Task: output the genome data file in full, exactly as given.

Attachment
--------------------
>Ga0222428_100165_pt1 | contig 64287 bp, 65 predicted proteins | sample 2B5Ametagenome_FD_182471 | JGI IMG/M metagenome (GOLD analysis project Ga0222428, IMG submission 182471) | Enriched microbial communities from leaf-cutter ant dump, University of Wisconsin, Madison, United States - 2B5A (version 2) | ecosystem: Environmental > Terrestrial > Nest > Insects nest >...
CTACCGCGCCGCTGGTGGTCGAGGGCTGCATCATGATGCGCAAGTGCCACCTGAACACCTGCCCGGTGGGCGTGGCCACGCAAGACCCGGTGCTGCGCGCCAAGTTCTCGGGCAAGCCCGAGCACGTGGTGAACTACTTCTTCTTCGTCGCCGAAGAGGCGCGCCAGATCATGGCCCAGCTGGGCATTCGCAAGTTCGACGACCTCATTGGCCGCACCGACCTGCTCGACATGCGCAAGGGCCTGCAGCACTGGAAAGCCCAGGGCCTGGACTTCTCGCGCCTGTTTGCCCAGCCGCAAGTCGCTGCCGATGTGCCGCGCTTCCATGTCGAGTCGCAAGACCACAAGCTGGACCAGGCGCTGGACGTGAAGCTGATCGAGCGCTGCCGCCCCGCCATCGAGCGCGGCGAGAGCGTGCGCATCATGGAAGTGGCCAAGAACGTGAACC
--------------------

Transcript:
>Ga0222428_100165_pt1 | contig 64287 bp, 65 predicted proteins | sample 2B5Ametagenome_FD_182471 | JGI IMG/M metagenome (GOLD analysis project Ga0222428, IMG submission 182471) | Enriched microbial communities from leaf-cutter ant dump, University of Wisconsin, Madison, United States - 2B5A (version 2) | ecosystem: Environmental > Terrestrial > Nest > Insects nest >...
CTACCGCGCCGCTGGTGGTCGAGGGCTGCATCATGATGCGCAAGTGCCACCTGAACACCTGCCCGGTGGGCGTGGCCACGCAAGACCCGGTGCTGCGCGCCAAGTTCTCGGGCAAGCCCGAGCACGTGGTGAACTACTTCTTCTTCGTCGCCGAAGAGGCGCGCCAGATCATGGCCCAGCTGGGCATTCGCAAGTTCGACGACCTCATTGGCCGCACCGACCTGCTCGACATGCGCAAGGGCCTGCAGCACTGGAAAGCCCAGGGCCTGGACTTCTCGCGCCTGTTTGCCCAGCCGCAAGTCGCTGCCGATGTGCCGCGCTTCCATGTCGAGTCGCAAGACCACAAGCTGGACCAGGCGCTGGACGTGAAGCTGATCGAGCGCTGCCGCCCCGCCATCGAGCGCGGCGAGAGCGTGCGCATCATGGAAGTGGCCAAGAACGTGAACC